WASHINGTON – At a stalemate in their talks to avoid a self-imposed fiscal crisis at the end of this month, the lead negotiators for the White House and Congressional Republicans used the Sunday morning news shows to defend their positions and blame the other side for the impasse.
"Right now I would say we're nowhere, period. We're nowhere," House Speaker John A. Boehner, Republican of Ohio, said on "Fox News Sunday."
"We've put a serious offer on the table by putting revenues out there to try to get this question resolved," he said. "But the White House has responded with virtually nothing."
Treasury Secretary Timothy F. Geithner countered Mr. Boehner on Fox and the four other programs by outlining President Obama's proposals for long-term deficit reduction and insisting that Republicans were blocking compromise by their opposition to letting the Bush-era tax rates on high incomes expire as scheduled by law on Dec. 31. Mr. Obama and Democratic lawmakers want to extend the tax cuts on household incomes below $250,000 a year, but not for income above that level, as the president vowed in his re-election campaign.
"There's just no reason why 98 percent of Americans have to see their taxes go up because some members of Congress on the Republican side want to block tax rate increases for 2 percent of the wealthiest Americans," Mr. Geithner said. "Remember, those tax rates, those tax cuts, cost a trillion dollars over 10 years."
"Those rates are going to have to go up," he added. "That's an essential part of a deal."
The televised jousting reflected the political posturing that is typical in the early stages of Washington budget negotiations, with leaders of each party seeking to persuade the public that their position is the right one and to bring pressure on the other side to compromise. Mr. Geithner was scheduled to give interviews on all five major Sunday shows, and Mr. Boehner, in turn, requested time on Fox late last week, prompting the network to cancel appearances by two senators it had booked.
The White House and Congress do not have much time for the usual negotiating games, with the year-end deadline looming and the holidays approaching. Absent a deal offering an alternative, across-the-board cuts in domestic and military programs and immediate tax increases for all Americans – the result of the expiration of the Bush-era tax cuts -- would take effect in January. Together, the automatic spending cuts and tax increases would cut the deficit for fiscal year 2013 by more than $500 billion, an amount so sudden and large that economists say it would cause a recession. They have called it the "fiscal cliff."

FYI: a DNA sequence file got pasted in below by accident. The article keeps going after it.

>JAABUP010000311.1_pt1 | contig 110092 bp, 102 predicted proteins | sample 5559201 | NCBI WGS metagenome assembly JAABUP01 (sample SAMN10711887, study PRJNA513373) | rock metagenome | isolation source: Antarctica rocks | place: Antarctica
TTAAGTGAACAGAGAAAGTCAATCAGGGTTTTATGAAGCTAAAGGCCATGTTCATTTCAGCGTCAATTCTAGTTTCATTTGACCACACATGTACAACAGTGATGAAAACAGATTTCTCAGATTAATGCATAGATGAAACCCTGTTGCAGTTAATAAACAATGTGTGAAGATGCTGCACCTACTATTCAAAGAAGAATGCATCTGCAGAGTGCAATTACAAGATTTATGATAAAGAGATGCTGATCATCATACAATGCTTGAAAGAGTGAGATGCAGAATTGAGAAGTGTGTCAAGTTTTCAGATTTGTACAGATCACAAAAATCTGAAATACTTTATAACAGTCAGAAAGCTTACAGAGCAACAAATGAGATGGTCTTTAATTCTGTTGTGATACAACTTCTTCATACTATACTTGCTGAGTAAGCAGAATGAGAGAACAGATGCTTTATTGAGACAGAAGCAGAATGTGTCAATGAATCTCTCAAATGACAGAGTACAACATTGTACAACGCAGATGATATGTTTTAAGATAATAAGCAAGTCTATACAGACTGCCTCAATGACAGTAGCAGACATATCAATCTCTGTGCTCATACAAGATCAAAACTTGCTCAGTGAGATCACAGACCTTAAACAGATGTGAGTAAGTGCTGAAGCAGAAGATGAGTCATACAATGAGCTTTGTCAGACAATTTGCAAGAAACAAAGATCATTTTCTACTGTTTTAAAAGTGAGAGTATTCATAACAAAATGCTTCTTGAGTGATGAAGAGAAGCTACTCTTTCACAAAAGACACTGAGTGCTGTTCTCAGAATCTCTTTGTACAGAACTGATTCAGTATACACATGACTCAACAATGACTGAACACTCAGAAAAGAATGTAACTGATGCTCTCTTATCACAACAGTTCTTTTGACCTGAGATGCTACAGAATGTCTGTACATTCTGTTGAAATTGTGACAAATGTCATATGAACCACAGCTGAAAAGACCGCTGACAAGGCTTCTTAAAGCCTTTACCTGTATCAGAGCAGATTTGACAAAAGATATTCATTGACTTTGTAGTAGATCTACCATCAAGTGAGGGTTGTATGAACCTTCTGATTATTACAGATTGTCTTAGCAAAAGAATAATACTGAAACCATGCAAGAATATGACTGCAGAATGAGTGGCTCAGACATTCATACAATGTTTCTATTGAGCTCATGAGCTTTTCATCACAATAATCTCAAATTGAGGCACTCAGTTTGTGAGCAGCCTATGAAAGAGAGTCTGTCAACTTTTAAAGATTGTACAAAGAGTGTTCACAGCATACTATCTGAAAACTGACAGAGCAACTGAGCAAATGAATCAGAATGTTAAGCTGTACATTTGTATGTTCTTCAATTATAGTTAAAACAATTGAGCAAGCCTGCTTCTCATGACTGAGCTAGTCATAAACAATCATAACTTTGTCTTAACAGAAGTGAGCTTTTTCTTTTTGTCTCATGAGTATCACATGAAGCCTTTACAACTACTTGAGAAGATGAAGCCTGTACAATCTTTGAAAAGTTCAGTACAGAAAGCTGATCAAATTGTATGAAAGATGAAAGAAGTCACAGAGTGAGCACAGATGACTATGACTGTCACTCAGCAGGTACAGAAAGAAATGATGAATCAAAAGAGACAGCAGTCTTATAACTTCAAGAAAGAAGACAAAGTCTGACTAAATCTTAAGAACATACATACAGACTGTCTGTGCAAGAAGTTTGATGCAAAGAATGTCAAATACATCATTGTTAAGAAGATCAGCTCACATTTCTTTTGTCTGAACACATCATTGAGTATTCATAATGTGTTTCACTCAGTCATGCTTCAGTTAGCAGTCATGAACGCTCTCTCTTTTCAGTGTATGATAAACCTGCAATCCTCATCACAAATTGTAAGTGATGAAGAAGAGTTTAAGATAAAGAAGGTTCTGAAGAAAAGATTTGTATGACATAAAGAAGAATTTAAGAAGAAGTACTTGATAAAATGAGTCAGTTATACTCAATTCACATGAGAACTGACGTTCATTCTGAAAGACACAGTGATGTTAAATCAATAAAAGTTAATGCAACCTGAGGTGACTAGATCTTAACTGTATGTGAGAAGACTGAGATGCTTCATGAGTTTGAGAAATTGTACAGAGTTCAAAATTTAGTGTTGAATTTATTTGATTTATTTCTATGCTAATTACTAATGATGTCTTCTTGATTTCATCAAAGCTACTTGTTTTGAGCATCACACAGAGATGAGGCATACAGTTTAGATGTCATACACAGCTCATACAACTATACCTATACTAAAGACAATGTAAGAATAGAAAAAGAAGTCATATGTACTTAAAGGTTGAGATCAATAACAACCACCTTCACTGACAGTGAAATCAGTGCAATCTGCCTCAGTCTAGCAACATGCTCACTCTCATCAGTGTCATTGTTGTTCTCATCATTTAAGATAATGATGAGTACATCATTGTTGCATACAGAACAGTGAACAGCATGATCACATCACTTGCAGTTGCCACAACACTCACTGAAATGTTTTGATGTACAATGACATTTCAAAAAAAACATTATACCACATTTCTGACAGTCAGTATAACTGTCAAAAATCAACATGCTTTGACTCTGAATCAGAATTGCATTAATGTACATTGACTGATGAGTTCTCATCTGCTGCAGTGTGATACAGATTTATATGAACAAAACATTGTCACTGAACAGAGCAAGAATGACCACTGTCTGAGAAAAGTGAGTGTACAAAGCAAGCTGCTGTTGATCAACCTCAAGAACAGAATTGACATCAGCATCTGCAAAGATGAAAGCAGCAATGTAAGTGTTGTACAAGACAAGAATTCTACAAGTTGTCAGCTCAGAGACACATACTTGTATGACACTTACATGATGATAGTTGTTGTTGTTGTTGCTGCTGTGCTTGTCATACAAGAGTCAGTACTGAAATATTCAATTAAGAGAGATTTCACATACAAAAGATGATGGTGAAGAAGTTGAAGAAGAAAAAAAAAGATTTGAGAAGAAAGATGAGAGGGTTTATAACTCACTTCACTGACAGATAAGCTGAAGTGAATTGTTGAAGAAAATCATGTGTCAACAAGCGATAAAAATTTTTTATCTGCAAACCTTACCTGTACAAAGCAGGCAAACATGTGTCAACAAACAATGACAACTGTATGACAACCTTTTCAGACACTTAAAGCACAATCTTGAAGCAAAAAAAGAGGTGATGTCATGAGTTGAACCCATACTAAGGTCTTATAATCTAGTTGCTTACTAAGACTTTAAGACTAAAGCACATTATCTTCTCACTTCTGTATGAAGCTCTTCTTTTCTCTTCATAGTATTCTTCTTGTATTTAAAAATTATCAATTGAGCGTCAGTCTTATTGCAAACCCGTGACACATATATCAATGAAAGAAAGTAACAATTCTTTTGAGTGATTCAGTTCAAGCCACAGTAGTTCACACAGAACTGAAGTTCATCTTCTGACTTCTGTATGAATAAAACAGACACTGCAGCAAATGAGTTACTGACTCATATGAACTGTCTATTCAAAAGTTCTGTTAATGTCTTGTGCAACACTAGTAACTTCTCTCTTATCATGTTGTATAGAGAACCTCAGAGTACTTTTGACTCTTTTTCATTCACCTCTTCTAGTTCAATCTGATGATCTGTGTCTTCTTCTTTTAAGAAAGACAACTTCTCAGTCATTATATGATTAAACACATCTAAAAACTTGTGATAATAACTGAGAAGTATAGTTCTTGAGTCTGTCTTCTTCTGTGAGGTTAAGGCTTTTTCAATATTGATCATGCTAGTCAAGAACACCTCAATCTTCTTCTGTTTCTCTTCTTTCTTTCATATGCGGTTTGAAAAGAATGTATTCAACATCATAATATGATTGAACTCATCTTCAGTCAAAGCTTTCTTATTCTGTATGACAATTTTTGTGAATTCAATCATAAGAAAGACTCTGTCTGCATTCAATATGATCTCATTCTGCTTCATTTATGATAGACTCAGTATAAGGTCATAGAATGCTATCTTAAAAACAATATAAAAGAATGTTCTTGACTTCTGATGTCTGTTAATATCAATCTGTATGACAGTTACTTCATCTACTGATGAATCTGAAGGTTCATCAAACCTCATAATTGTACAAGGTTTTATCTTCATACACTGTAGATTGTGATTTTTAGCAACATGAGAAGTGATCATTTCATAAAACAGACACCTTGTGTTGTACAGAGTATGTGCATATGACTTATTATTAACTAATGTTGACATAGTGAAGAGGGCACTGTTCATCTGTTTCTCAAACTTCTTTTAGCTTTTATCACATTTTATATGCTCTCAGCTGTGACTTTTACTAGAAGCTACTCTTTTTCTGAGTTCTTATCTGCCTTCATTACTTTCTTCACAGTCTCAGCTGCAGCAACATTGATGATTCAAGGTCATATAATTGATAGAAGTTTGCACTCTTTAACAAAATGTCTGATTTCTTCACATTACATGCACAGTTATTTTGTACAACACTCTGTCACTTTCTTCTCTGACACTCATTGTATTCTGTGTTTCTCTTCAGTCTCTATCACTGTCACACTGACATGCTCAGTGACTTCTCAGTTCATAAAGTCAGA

"I don't want any part of going over the cliff," Mr. Boehner said on Fox.
Mr. Geithner, also on Fox, said it was a "decision that lies in the hands of Republicans who are now opposing an increase in the tax rates."
The goal of both Mr. Obama and Congress is a package of alternative spending cuts and revenue increases. Republicans, led by Mr. Boehner, have offered since the president's re-election to accept higher revenue, but they have refused to support a partial extension of the Bush tax cuts that would let the top income tax rates rise to 39.6 percent, the level that was in place during the Clinton administration, from the current 35 percent.
The separate television appearances of the two men came after their private meeting on Capitol Hill on Thursday, when Mr. Geithner outlined the president's positions for about $4 trillion in deficit reduction over the first 10 years to Mr. Boehner and the No. 2 Republican in the House, Eric Cantor of Virginia.